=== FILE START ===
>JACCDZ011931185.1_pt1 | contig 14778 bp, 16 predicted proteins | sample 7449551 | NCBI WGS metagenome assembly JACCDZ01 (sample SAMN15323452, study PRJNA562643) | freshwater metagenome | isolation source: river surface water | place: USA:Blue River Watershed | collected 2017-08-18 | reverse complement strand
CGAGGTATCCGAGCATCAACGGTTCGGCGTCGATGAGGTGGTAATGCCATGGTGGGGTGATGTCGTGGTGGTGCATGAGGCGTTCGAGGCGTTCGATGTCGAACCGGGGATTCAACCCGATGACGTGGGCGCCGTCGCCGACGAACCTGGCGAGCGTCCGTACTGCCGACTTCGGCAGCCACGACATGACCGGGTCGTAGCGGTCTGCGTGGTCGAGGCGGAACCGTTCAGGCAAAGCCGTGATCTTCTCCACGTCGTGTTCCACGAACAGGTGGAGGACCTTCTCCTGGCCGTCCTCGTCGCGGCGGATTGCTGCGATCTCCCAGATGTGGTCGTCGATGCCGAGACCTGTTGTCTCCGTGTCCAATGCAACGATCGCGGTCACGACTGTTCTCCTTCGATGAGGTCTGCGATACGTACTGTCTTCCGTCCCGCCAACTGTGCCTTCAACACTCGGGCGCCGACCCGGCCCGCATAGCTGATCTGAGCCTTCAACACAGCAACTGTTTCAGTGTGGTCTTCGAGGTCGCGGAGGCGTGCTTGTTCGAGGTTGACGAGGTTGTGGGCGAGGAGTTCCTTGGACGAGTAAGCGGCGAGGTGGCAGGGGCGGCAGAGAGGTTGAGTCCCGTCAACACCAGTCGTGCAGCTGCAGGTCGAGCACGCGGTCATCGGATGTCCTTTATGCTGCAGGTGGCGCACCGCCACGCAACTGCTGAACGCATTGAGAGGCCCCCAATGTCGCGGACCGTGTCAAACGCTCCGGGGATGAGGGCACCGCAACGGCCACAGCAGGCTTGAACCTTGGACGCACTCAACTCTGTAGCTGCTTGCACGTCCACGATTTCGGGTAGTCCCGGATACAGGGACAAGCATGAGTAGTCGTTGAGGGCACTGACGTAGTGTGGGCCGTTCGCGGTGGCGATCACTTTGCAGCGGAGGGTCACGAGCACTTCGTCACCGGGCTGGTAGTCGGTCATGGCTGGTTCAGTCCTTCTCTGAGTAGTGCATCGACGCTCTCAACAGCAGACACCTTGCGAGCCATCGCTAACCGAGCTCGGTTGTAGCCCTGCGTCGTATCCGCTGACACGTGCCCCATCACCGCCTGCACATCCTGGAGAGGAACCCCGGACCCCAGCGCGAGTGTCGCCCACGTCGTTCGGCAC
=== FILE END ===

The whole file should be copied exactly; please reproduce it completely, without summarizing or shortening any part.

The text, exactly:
>JACCDZ011931185.1_pt1 | contig 14778 bp, 16 predicted proteins | sample 7449551 | NCBI WGS metagenome assembly JACCDZ01 (sample SAMN15323452, study PRJNA562643) | freshwater metagenome | isolation source: river surface water | place: USA:Blue River Watershed | collected 2017-08-18 | reverse complement strand
CGAGGTATCCGAGCATCAACGGTTCGGCGTCGATGAGGTGGTAATGCCATGGTGGGGTGATGTCGTGGTGGTGCATGAGGCGTTCGAGGCGTTCGATGTCGAACCGGGGATTCAACCCGATGACGTGGGCGCCGTCGCCGACGAACCTGGCGAGCGTCCGTACTGCCGACTTCGGCAGCCACGACATGACCGGGTCGTAGCGGTCTGCGTGGTCGAGGCGGAACCGTTCAGGCAAAGCCGTGATCTTCTCCACGTCGTGTTCCACGAACAGGTGGAGGACCTTCTCCTGGCCGTCCTCGTCGCGGCGGATTGCTGCGATCTCCCAGATGTGGTCGTCGATGCCGAGACCTGTTGTCTCCGTGTCCAATGCAACGATCGCGGTCACGACTGTTCTCCTTCGATGAGGTCTGCGATACGTACTGTCTTCCGTCCCGCCAACTGTGCCTTCAACACTCGGGCGCCGACCCGGCCCGCATAGCTGATCTGAGCCTTCAACACAGCAACTGTTTCAGTGTGGTCTTCGAGGTCGCGGAGGCGTGCTTGTTCGAGGTTGACGAGGTTGTGGGCGAGGAGTTCCTTGGACGAGTAAGCGGCGAGGTGGCAGGGGCGGCAGAGAGGTTGAGTCCCGTCAACACCAGTCGTGCAGCTGCAGGTCGAGCACGCGGTCATCGGATGTCCTTTATGCTGCAGGTGGCGCACCGCCACGCAACTGCTGAACGCATTGAGAGGCCCCCAATGTCGCGGACCGTGTCAAACGCTCCGGGGATGAGGGCACCGCAACGGCCACAGCAGGCTTGAACCTTGGACGCACTCAACTCTGTAGCTGCTTGCACGTCCACGATTTCGGGTAGTCCCGGATACAGGGACAAGCATGAGTAGTCGTTGAGGGCACTGACGTAGTGTGGGCCGTTCGCGGTGGCGATCACTTTGCAGCGGAGGGTCACGAGCACTTCGTCACCGGGCTGGTAGTCGGTCATGGCTGGTTCAGTCCTTCTCTGAGTAGTGCATCGACGCTCTCAACAGCAGACACCTTGCGAGCCATCGCTAACCGAGCTCGGTTGTAGCCCTGCGTCGTATCCGCTGACACGTGCCCCATCACCGCCTGCACATCCTGGAGAGGAACCCCGGACCCCAGCGCGAGTGTCGCCCACGTCGTTCGGCAC